Developing a Model to Assess the Demonstrated Leadership of Postgraduate students at the University of the West Indies, Trinidad and Tobago.

Developing a Model to Assess the Demonstrated Leadership of Postgraduate students at the University of the West Indies, Trinidad and Tobago.

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Developing a Model to Assess the Demonstrated Leadership of Postgraduate students at the University of the West Indies, Trinidad and Tobago.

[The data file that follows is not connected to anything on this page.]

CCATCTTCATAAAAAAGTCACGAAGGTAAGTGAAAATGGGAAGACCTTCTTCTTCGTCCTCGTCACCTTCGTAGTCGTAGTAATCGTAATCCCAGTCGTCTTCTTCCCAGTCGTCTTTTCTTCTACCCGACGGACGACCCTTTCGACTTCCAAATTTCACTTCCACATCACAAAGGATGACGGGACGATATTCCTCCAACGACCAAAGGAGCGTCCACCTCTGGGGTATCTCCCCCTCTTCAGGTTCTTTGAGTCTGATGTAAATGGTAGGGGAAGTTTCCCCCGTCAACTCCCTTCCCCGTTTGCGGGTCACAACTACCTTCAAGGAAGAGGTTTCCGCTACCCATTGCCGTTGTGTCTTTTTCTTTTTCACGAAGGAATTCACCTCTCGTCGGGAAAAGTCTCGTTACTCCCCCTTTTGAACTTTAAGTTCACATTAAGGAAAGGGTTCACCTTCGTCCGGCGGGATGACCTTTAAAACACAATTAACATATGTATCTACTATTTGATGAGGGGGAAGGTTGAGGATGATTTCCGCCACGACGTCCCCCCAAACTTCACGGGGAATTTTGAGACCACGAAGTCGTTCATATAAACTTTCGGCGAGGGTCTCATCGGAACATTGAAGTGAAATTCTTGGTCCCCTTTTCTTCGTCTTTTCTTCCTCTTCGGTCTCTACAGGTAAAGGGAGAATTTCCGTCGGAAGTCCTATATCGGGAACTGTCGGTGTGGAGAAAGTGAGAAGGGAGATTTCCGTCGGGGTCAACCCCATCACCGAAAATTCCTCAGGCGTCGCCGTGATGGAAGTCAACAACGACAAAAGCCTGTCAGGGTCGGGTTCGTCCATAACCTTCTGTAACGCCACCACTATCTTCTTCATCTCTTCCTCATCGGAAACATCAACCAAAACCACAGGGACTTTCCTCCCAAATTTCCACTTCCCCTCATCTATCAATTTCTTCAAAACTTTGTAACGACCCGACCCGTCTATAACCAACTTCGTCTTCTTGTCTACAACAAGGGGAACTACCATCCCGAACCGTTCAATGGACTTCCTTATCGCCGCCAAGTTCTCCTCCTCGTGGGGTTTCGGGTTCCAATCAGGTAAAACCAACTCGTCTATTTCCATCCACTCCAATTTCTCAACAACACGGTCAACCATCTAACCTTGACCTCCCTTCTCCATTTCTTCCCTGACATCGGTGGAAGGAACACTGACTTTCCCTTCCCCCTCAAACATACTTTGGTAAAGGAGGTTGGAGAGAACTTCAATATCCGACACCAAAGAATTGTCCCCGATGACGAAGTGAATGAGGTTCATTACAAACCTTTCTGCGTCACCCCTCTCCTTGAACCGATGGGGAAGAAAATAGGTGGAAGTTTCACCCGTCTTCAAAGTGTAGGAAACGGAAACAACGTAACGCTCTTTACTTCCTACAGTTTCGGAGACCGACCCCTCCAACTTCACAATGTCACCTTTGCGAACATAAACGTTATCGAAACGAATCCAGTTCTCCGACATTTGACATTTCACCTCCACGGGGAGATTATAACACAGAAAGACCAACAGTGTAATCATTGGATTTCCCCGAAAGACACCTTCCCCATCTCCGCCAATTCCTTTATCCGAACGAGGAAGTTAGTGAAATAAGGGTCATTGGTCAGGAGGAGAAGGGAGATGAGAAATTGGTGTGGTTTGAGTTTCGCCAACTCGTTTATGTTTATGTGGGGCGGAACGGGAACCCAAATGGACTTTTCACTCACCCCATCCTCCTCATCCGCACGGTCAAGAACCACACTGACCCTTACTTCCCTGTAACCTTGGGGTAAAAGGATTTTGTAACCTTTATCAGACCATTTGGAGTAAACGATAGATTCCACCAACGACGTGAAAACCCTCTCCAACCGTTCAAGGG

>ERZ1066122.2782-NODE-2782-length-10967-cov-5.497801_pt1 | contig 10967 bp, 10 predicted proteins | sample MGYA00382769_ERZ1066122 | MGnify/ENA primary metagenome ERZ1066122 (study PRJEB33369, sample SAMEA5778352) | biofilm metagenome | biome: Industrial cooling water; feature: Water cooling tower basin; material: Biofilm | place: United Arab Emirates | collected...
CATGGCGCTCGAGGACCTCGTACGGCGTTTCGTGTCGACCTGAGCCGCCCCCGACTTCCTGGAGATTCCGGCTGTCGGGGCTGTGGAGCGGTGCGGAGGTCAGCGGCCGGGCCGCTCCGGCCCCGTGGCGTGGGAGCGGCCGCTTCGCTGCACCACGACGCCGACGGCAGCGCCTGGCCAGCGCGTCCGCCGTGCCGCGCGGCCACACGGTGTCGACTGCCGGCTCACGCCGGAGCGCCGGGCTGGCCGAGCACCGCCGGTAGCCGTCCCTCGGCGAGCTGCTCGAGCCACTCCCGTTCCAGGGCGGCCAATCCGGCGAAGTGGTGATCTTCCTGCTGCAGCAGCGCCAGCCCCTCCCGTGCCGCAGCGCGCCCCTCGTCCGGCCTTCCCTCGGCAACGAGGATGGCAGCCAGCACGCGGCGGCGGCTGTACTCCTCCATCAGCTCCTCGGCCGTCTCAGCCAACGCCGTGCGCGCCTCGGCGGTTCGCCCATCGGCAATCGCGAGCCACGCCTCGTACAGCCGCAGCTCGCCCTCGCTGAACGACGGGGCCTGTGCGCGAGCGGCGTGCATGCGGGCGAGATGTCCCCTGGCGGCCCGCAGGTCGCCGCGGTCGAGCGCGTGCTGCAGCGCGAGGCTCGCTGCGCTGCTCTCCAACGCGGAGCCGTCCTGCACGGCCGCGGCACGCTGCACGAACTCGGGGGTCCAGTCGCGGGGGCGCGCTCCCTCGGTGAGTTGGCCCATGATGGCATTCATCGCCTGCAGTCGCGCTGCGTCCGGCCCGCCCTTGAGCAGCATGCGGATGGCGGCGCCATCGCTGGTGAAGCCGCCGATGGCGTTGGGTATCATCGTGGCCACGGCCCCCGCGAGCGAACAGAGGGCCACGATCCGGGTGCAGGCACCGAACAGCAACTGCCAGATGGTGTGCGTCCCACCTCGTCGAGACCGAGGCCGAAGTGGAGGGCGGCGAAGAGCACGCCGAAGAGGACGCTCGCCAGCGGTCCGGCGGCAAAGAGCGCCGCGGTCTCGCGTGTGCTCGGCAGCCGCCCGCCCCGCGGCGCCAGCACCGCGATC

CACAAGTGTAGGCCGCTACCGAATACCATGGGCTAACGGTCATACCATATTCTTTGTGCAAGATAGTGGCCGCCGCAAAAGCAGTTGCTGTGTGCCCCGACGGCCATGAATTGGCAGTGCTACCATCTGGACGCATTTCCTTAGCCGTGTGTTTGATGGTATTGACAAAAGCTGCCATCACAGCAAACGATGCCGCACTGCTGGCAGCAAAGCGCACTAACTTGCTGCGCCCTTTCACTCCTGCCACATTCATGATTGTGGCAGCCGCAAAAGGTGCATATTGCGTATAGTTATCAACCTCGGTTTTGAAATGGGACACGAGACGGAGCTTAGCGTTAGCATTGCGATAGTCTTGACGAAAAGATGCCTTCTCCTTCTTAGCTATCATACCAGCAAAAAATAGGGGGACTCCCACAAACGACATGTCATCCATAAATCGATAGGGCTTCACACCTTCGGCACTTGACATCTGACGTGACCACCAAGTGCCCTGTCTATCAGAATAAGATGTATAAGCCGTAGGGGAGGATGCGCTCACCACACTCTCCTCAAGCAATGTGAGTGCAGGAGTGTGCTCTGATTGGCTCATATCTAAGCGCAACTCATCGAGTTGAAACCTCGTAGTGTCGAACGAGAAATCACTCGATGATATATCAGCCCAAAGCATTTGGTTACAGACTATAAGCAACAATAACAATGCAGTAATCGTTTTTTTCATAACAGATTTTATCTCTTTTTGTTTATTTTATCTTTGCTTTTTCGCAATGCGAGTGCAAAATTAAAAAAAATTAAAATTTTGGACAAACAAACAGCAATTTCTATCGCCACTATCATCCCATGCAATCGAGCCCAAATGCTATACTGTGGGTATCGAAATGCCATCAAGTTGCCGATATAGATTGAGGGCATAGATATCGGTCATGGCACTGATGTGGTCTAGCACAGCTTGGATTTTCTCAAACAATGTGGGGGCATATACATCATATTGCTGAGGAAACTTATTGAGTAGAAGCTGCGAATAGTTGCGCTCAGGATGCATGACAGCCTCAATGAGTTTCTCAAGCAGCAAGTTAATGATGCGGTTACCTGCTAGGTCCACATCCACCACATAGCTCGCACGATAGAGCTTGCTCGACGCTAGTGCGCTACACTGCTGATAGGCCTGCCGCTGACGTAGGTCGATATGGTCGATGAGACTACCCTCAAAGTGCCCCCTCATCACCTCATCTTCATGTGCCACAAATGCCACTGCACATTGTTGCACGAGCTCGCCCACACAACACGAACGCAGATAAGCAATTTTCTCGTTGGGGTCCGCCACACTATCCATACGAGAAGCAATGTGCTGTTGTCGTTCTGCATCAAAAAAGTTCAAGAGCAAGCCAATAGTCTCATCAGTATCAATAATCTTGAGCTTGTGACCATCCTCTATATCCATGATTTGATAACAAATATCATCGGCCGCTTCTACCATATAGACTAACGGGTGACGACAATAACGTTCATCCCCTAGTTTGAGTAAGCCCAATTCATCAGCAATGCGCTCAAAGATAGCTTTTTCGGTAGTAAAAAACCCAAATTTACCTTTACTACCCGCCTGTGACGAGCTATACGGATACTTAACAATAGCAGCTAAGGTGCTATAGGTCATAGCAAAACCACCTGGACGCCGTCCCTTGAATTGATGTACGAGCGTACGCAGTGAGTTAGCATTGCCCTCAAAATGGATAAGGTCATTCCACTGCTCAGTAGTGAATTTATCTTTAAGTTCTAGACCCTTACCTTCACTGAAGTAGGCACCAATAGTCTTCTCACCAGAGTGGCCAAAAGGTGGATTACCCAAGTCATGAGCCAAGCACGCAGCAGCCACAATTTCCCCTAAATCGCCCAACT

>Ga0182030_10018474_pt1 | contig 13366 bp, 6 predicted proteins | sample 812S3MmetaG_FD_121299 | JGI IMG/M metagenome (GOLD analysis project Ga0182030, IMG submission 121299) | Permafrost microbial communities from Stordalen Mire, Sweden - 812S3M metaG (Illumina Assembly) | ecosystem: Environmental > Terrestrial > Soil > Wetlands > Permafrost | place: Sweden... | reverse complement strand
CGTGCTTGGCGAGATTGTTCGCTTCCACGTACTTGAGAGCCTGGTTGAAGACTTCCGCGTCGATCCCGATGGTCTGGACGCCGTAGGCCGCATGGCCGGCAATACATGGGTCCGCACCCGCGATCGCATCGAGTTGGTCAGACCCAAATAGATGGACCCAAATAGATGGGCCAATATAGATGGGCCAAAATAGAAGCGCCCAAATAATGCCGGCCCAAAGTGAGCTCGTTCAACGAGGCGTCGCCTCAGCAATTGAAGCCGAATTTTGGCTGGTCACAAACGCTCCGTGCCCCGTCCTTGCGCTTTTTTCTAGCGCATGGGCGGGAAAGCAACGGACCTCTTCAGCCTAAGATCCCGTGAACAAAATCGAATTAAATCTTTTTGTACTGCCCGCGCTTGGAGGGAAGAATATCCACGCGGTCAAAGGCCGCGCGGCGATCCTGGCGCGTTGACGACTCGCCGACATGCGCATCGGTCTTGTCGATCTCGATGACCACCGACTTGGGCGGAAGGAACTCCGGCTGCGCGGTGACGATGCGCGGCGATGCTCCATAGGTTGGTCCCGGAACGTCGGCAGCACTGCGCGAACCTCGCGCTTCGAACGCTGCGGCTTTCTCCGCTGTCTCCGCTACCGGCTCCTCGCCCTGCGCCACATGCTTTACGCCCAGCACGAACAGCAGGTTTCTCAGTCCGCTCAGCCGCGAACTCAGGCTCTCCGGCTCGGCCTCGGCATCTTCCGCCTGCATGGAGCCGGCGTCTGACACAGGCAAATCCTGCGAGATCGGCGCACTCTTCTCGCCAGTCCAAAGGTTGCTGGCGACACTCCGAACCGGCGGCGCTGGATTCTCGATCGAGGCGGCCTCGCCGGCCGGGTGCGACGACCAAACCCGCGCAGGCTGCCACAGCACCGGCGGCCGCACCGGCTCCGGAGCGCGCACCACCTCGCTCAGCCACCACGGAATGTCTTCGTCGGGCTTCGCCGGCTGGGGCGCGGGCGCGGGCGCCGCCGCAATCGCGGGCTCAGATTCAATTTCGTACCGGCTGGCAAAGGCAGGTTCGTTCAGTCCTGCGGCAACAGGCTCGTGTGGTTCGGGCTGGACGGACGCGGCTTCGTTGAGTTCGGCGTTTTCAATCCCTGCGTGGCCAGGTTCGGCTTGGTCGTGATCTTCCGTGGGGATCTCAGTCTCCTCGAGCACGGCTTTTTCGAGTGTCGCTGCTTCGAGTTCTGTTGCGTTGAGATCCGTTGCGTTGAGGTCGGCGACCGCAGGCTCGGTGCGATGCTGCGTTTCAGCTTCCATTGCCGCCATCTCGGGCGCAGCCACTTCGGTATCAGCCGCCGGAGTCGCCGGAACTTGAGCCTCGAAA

Stakeholders of the University of the West Indies, motivated in part by the Vice Chancellor, are focusing their efforts on transforming their (post)graduate ed. students into competent and effective leaders. To achieve this task, the existing theories concerning leadership and the various methods of assessment must be reviewed to determine the most suitable medium through which this objective may be achieved.To accomplish this objective a model was created and tested during a thirteen (13) week course, known as Practical Team Project, in the Department of Civil and Environmental Engineering, to which the authors are affiliated. Within the course the students were assessed based on their demonstrated leadership of a team.The leadership attribute of the students enrolled in the course was evaluated using two methods: one (1) being an innovative multi-rater technique, used by human resource managers, known as 360-degree feedback. This technique incorporates the traditional staff-student assessment along with modern diversified assessment methods in higher education, such as self and peer assessment. In the second method, zero tolerance, nine (9) of the fifteen (15) Development Objectives of the Institute of Civil Engineers (ICE) were used to assess the team goals as assigned by leader.2 Based on the analysis and findings thus far, it can be said that the methodology selected for assessment, and the model to evaluate the demonstrated leadership attribute of the postgraduates prove suitable and favorable.From the post evaluation, the students were asked to comment on the course, in particular the assessment, and some were found saying “,they would recommend the course to others, the method of assessment was fair and the course was challenging, but manageable.”,On a global scale, this research could facilitate a shift from “,leadership in theory”, into “,leadership in practice”,, while introducing 360-degree feedback and zero tolerance into the wider body of assessment techniques currently being used in the Caribbean for higher education.

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